Helton shifts focus to Rockies, winning

DENVER --Todd Helton has put the trade talk behind him and
is focused on the upcoming season, when he hopes to help the
Colorado Rockies end their six-year stretch of losing records.

The Rockies broke off talks with Boston this week after the Red
Sox balked at including any highly regarded prospects in a
potential deal for Helton, whose .333 career batting average is
tops among active players.

The breakdown in talks was met with relief in Colorado, where
Helton is the face of the franchise despite two consecutive seasons
marred by injuries and illness.

Helton said his focus now is on helping the Rockies win again.
They've had just one winning season -- 82-80 in 2000 -- during his
decade in Denver and have never been a serious playoff contender.

"It's something we need to change, and right now that's my
focus," Helton was quoted as saying in The Rocky Mountain News on
Wednesday. "I'm not thinking about [the potential trade] That's
not something I had control of. That's no distraction. The only
thing on my mind is playing first base and winning."

Helton has $90.1 million remaining on his contract, which runs
through 2011 and calls for him to make $16.6 million this season,
about 30 percent of the team's projected payroll of $55 million.

The Rockies were willing to pay part of his salary in return for
the right mix of players. But the Rockies said the Red Sox refused
to budge from their offer of third baseman Mike Lowell and reliever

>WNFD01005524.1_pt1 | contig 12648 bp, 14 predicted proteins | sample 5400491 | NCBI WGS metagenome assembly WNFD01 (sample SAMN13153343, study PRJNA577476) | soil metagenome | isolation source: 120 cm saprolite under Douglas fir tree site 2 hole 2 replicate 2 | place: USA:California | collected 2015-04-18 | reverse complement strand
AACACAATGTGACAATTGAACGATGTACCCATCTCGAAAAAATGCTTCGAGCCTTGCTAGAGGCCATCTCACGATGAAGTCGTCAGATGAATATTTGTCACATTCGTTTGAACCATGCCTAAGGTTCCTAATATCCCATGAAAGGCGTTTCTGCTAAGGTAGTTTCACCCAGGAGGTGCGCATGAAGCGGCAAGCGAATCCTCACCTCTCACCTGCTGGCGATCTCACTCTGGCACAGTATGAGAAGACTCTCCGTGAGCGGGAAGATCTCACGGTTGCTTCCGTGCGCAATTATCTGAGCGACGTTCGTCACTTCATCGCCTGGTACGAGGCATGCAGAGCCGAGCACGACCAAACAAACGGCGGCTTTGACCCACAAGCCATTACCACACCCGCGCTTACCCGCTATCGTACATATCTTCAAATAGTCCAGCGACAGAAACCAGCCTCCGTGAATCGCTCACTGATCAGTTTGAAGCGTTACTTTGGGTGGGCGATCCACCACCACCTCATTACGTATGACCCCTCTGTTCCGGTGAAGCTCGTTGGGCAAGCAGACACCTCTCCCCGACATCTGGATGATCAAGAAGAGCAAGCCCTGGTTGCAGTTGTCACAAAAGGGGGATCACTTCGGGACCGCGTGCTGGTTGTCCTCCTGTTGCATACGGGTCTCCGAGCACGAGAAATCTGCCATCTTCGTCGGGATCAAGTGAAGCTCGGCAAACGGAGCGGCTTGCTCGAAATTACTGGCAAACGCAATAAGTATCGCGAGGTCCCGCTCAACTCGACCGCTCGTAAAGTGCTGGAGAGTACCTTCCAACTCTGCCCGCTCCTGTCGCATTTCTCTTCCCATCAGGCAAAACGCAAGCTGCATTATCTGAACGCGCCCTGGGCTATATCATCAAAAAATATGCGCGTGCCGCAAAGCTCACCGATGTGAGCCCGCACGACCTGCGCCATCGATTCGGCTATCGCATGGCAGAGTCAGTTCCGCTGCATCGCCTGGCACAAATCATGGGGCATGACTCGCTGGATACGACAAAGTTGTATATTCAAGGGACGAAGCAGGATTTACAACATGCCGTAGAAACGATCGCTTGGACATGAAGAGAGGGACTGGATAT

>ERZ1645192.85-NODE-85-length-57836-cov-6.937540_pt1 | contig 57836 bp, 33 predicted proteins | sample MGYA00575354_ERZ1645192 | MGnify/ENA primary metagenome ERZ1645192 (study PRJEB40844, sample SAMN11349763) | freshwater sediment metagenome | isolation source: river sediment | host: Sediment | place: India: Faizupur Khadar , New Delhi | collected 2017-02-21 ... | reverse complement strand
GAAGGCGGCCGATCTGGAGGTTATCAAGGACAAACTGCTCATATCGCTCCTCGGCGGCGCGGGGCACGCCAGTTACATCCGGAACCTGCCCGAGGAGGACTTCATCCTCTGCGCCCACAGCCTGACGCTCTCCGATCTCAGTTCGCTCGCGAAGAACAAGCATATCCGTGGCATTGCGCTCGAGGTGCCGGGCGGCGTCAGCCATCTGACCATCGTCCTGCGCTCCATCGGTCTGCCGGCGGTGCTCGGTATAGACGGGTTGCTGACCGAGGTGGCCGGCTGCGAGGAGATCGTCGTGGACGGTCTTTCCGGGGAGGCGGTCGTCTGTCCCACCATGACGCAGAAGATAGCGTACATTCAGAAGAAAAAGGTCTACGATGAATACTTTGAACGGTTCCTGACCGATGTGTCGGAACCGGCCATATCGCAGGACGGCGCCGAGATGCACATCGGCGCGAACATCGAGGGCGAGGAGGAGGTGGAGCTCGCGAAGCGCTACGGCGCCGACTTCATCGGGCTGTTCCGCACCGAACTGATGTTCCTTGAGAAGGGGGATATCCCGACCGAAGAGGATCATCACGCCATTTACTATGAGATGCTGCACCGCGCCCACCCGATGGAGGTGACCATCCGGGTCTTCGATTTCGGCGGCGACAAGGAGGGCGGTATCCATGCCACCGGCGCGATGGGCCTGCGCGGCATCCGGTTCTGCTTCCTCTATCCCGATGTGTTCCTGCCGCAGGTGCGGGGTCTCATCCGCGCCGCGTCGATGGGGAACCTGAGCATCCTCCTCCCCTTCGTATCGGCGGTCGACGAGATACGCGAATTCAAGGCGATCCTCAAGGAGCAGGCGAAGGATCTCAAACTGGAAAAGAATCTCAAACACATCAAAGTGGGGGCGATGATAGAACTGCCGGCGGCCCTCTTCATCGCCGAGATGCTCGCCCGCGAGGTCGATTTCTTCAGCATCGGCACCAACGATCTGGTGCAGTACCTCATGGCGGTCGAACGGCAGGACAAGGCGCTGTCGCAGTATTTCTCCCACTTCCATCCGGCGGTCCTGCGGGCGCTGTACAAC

Julian Tavarez, two players whose contracts are set to expire after
next season.

Colorado was interested in two of Boston's young relievers:
Craig Hansen and Manny Delcarmen.

"I really didn't pay any attention to it," Hansen said
Wednesday night at a banquet for St. John's, his college team.
"One of my things is I don't read the paper, I didn't watch the
news. I didn't really know what was going on. My older brother sent
me a link. I clicked on it. It was a house for sale in Colorado. He
was just joking around with me, so that's how I ended up finding

"I'm happy to be here. I gave them a chance to get
out of it if they wanted, and it didn't happen. So it's time to go
about business."
-- Todd Helton

"I'm not too worried about it. I know that most of the trades
that are offered to the Red Sox I'm included, and I take it with
some pride that a lot of teams want me out there. I know the Red
Sox don't want to give me up."

Helton has a complete no-trade clause in the $141.5 million,
nine-year contract extension he signed in 2001, but he was willing
to waive it for a chance to play for the Red Sox.

Helton has said he'd prefer to play his entire career in
Colorado, where he has a ranch and lives year-round.

"I'm happy to be here," he said. "I gave them a chance to get
out of it if they wanted, and it didn't happen. So it's time to go
about business."

Helton is coming off the two least productive years of his
career. In 2005, he played with a bad back and landed on the
disabled list for the first time in his career with a strained
calf. Last year, he was slowed by an intestinal infection that
landed him in the hospital and sapped his weight, strength and
stamina all season.

Helton said he's in top shape thanks to a revised offseason
conditioning program and is eager to reaffirm his status as one of
the game's elite hitters -- while in a Rockies uniform.

"I plan to die here," he said. "I like it here that much."

Helton said he thinks he can reach the postseason with the
Rockies, who have developed several young hitters who are starting
to establish themselves in the big leagues.

"I know my baseball life is going to close most likely within
the next eight years," Helton said. "And the thing I want to
experience more than anything is to win, and I'd prefer to
experience that with the Rockies. I will do everything I can to
bring the championship here."